3 Officials Finally Charged in Flint Water Crisis

On Wednesday, news broke that felony criminal charges were finally going to be brought against three officials for their role in the ongoing Flint, Mich., water crisis — with more yet to come.

Michigan’s Attorney General, Bill Schuette, alleges that two state officials from the Department of Environmental Quality, Stephen Busch and Michael Prysby, violated the Michigan Safe Drinking Water Act. His office found that the pair failed to add anti-corrosive agents to the city’s drinking water, causing large amounts of toxic lead to leech into the water supply.

They’ve also been accused of attempting to cover their tracks by manipulating water samples to show much lower levels of lead than were actually present, putting the city’s residents at risk.

The third official is Michael Glasgow, Flint’s water quality supervisor. He’s also being charged for tampering with test results, along with misdemeanor willful neglect of duty.

Glasgow’s attorney has already issued a strong statement against the charges, claiming that his client was “strongly opposed the transfer of the source of water for the City of Flint from the Detroit Water System to the Flint River” and that he had willingly met with investigators from the Attorney General’s office on numerous occasions to aid their investigation. His explanation for his part in the cover-up seems to be that he was merely following orders, a defense that is not likely to go over very well in court.

Each official faces a four to five year maximum sentence in prison, along with a fine ranging from $5,000-10,000. That may seem like a slap on the wrist, considering that their negligence may have exposed more than 8,600 children under the age of six to toxic amounts of lead, potentially causing permanent damage to their developing brains and nervous systems.

While the criminal case is ongoing, the state employees charged have been suspended without pay, and Glasgow has been placed on administrative leave by the city.

The charges are just the latest development in Schuette’s ongoing investigation into the crisis, and he says that they are “only the beginning.” He’s hinted that high-level charges may still be filed, saying, “There’s no target, and no one’s off the table.”

Many Flint residents remain hopeful that Michigan Governor Rick Snyder will face repercussions for his role in the crisis — although Snyder denies he had any part in the decisions that led to the water contamination, or in the subsequent attempts to hide it. That contradicts a recent report commissioned by his own office, which found corruption on every level of government involved in the crisis, pinning blame on the Governor’s office, city and county agencies, and even the federal Environmental Protection Agency.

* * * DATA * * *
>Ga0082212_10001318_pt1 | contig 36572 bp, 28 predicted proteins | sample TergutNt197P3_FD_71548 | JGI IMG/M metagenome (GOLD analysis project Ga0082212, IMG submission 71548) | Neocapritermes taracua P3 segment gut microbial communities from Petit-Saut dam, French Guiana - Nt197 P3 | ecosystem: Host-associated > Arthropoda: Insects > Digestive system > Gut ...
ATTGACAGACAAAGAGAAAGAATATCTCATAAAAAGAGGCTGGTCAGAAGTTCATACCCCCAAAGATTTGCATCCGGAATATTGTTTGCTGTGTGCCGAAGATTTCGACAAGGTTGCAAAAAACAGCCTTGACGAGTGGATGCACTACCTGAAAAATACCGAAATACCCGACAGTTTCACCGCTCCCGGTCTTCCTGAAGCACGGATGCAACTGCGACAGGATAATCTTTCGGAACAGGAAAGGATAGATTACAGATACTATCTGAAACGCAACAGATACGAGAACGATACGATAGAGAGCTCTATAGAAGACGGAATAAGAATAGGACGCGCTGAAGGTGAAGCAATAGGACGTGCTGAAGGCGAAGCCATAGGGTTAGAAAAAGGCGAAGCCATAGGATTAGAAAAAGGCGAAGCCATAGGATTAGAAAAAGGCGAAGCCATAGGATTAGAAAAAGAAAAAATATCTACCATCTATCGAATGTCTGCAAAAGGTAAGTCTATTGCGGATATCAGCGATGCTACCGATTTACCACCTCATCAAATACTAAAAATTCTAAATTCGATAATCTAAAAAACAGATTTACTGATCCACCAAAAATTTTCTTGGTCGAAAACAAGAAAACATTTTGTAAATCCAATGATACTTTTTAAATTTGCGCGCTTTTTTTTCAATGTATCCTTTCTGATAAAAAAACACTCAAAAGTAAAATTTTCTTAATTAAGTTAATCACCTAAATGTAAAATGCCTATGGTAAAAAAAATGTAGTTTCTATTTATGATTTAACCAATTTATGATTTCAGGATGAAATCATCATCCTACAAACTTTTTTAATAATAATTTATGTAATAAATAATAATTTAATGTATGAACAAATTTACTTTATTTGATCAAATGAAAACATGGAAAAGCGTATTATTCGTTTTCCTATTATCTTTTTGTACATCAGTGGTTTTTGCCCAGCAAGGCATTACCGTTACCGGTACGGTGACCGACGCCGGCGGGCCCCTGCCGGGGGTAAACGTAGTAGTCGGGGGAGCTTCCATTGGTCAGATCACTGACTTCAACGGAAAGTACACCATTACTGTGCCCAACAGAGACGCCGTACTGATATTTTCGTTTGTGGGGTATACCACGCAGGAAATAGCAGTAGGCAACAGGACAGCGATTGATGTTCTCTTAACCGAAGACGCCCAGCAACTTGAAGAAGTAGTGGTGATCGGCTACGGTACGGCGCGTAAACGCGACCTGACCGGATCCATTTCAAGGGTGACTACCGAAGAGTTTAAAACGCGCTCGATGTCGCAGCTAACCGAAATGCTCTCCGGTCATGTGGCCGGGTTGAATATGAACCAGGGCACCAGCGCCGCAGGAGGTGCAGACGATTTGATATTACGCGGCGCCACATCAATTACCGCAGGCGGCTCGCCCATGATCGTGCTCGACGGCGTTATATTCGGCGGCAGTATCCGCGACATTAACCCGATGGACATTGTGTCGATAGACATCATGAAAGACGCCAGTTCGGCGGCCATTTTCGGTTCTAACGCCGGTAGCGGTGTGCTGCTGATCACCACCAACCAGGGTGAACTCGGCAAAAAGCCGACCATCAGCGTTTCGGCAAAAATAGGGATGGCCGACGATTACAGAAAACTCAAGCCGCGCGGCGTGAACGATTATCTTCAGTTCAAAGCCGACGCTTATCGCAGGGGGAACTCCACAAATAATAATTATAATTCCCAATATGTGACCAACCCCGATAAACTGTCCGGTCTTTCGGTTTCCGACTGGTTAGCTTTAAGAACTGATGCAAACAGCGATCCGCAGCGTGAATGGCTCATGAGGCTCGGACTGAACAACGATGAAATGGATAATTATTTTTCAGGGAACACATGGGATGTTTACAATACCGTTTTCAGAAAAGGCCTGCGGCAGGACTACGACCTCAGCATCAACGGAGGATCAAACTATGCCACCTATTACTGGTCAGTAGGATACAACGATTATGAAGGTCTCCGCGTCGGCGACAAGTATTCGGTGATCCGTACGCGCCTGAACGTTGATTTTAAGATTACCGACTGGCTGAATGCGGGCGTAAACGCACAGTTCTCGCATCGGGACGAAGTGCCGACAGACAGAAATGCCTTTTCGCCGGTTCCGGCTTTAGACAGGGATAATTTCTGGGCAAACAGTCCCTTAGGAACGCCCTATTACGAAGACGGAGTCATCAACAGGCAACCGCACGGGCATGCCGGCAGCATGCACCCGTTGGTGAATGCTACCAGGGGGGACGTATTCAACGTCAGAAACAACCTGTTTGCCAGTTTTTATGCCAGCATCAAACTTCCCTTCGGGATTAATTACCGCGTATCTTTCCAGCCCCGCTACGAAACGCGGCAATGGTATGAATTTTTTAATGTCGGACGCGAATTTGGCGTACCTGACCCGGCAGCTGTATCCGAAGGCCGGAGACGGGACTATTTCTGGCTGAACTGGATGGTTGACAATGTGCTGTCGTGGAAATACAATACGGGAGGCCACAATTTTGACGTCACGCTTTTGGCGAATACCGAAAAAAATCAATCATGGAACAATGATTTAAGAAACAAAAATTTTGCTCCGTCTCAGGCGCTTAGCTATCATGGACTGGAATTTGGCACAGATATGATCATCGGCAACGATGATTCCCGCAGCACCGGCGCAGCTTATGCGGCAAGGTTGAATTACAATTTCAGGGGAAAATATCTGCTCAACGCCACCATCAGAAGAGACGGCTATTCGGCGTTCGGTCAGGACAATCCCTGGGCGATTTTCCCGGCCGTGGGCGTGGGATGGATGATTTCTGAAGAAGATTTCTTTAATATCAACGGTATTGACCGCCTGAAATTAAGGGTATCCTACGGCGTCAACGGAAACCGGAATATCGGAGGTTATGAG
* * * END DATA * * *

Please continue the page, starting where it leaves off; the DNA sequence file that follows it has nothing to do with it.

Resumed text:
While the charges are a welcome development, for Flint residents, they do little to change the difficulties they face at home. Some parents may have to wait years before the full health effects on their children become clear. While the dangerous lead pipes in the city are beginning to be replaced, it could take about a year for all of the affected service lines to be replaced — and that’s only if the city is able to secure the $55 million in funding necessary from the state of Michigan.

Photo Credit: Thinkstock


hELEN h7 months ago


Lesa D
Past Member 7 months ago


thank you Julie...

Danuta W
Danuta W7 months ago

Thanks for sharing.

william Miller
william Miller2 years ago


Siyus Copetallus
Siyus Copetallus2 years ago

Thank you for sharing.

Jane M.
Jane M2 years ago


New G.
W. C2 years ago

Thank you.

Kris S.
Kris S2 years ago

Snyder needs to be charged. There is proof he knew, and did nothing. Clean water and clean air, should not be negotiable. These people that were contaminated, will have to live with this the rest of their lives. How sad for these innocent people. Our children deserve better! People before profits!

Jeanne Rogers
Jeanne R2 years ago

Thank you for sharing.

Danuta Watola
Danuta W2 years ago

thank you for the great article